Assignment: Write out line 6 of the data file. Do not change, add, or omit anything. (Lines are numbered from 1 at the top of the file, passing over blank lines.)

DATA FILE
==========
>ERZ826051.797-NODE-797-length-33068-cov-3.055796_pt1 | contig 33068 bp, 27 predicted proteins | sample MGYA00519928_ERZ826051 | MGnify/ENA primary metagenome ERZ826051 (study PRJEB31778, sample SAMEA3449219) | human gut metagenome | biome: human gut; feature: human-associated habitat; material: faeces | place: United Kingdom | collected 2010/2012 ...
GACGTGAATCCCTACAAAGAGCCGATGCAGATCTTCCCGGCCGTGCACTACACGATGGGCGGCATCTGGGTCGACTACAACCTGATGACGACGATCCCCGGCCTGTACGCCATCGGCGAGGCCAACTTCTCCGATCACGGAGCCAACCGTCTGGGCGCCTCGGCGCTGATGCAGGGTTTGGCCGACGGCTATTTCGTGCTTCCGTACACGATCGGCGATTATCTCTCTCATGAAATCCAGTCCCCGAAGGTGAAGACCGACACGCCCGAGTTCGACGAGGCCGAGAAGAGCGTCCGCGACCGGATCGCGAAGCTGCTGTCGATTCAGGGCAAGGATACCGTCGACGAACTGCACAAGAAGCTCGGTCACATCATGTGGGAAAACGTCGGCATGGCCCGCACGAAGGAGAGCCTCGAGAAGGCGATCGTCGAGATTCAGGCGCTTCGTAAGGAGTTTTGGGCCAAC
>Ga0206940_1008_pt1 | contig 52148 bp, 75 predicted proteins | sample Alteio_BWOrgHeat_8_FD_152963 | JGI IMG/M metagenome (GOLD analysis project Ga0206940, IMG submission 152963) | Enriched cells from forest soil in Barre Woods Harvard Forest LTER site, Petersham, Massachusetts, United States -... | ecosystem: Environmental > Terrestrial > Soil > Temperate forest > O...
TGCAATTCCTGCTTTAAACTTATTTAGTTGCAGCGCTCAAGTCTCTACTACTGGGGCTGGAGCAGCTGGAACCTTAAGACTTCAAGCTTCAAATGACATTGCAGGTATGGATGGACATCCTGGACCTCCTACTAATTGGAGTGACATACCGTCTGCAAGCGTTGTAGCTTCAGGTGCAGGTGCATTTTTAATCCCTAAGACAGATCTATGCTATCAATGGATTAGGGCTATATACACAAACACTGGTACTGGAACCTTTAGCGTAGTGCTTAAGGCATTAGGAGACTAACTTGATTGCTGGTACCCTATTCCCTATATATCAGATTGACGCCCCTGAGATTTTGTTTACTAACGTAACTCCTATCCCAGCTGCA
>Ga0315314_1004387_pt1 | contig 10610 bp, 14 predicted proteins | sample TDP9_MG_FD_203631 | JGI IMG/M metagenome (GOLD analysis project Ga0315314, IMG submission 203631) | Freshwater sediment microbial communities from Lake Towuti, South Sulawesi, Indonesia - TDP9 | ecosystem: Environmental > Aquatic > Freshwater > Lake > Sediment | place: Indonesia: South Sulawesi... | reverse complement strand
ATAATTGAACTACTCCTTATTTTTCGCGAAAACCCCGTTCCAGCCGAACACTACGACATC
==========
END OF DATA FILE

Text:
ATAATTGAACTACTCCTTATTTTTCGCGAAAACCCCGTTCCAGCCGAACACTACGACATC